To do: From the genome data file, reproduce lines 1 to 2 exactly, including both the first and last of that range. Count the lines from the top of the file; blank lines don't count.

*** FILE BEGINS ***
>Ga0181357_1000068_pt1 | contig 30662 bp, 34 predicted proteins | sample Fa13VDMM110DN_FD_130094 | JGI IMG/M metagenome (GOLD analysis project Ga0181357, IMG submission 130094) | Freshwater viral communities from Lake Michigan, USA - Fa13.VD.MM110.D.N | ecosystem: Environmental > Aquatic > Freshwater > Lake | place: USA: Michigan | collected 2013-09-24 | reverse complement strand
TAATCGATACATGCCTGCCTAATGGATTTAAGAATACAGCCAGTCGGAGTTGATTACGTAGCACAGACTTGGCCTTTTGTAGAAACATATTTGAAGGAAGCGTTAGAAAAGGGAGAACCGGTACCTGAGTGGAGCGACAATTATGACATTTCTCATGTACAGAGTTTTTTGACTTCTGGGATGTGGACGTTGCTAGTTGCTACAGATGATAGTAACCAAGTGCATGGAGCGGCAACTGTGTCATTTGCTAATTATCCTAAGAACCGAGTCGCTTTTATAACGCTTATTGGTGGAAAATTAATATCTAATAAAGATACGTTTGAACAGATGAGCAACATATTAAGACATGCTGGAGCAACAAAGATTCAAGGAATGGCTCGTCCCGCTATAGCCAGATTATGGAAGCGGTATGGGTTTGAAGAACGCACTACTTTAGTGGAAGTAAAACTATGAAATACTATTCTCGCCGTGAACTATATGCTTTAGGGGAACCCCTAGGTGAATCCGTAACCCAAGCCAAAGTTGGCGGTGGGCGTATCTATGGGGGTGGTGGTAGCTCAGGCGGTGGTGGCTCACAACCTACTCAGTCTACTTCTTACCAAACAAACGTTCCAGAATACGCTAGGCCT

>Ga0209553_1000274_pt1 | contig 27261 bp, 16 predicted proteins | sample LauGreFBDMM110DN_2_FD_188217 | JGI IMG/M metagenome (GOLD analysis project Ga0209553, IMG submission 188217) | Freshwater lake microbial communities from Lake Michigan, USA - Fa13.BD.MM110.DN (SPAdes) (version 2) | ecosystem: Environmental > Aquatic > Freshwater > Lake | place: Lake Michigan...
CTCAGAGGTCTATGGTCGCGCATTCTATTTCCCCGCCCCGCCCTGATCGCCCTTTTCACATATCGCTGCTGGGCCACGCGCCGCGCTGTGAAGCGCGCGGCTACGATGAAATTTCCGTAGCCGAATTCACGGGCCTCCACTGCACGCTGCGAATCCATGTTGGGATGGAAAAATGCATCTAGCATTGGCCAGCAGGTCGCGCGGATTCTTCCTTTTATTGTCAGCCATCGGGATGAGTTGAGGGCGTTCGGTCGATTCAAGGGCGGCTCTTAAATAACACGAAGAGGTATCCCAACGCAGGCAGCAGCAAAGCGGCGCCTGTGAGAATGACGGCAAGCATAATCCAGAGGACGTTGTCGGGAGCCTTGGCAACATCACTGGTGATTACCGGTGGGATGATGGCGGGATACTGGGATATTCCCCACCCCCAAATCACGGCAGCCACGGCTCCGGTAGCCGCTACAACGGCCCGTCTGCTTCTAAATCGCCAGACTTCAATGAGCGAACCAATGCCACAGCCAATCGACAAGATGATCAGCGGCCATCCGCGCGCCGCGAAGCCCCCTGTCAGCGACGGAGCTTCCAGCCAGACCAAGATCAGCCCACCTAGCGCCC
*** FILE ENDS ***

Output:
>Ga0181357_1000068_pt1 | contig 30662 bp, 34 predicted proteins | sample Fa13VDMM110DN_FD_130094 | JGI IMG/M metagenome (GOLD analysis project Ga0181357, IMG submission 130094) | Freshwater viral communities from Lake Michigan, USA - Fa13.VD.MM110.D.N | ecosystem: Environmental > Aquatic > Freshwater > Lake | place: USA: Michigan | collected 2013-09-24 | reverse complement strand
TAATCGATACATGCCTGCCTAATGGATTTAAGAATACAGCCAGTCGGAGTTGATTACGTAGCACAGACTTGGCCTTTTGTAGAAACATATTTGAAGGAAGCGTTAGAAAAGGGAGAACCGGTACCTGAGTGGAGCGACAATTATGACATTTCTCATGTACAGAGTTTTTTGACTTCTGGGATGTGGACGTTGCTAGTTGCTACAGATGATAGTAACCAAGTGCATGGAGCGGCAACTGTGTCATTTGCTAATTATCCTAAGAACCGAGTCGCTTTTATAACGCTTATTGGTGGAAAATTAATATCTAATAAAGATACGTTTGAACAGATGAGCAACATATTAAGACATGCTGGAGCAACAAAGATTCAAGGAATGGCTCGTCCCGCTATAGCCAGATTATGGAAGCGGTATGGGTTTGAAGAACGCACTACTTTAGTGGAAGTAAAACTATGAAATACTATTCTCGCCGTGAACTATATGCTTTAGGGGAACCCCTAGGTGAATCCGTAACCCAAGCCAAAGTTGGCGGTGGGCGTATCTATGGGGGTGGTGGTAGCTCAGGCGGTGGTGGCTCACAACCTACTCAGTCTACTTCTTACCAAACAAACGTTCCAGAATACGCTAGGCCT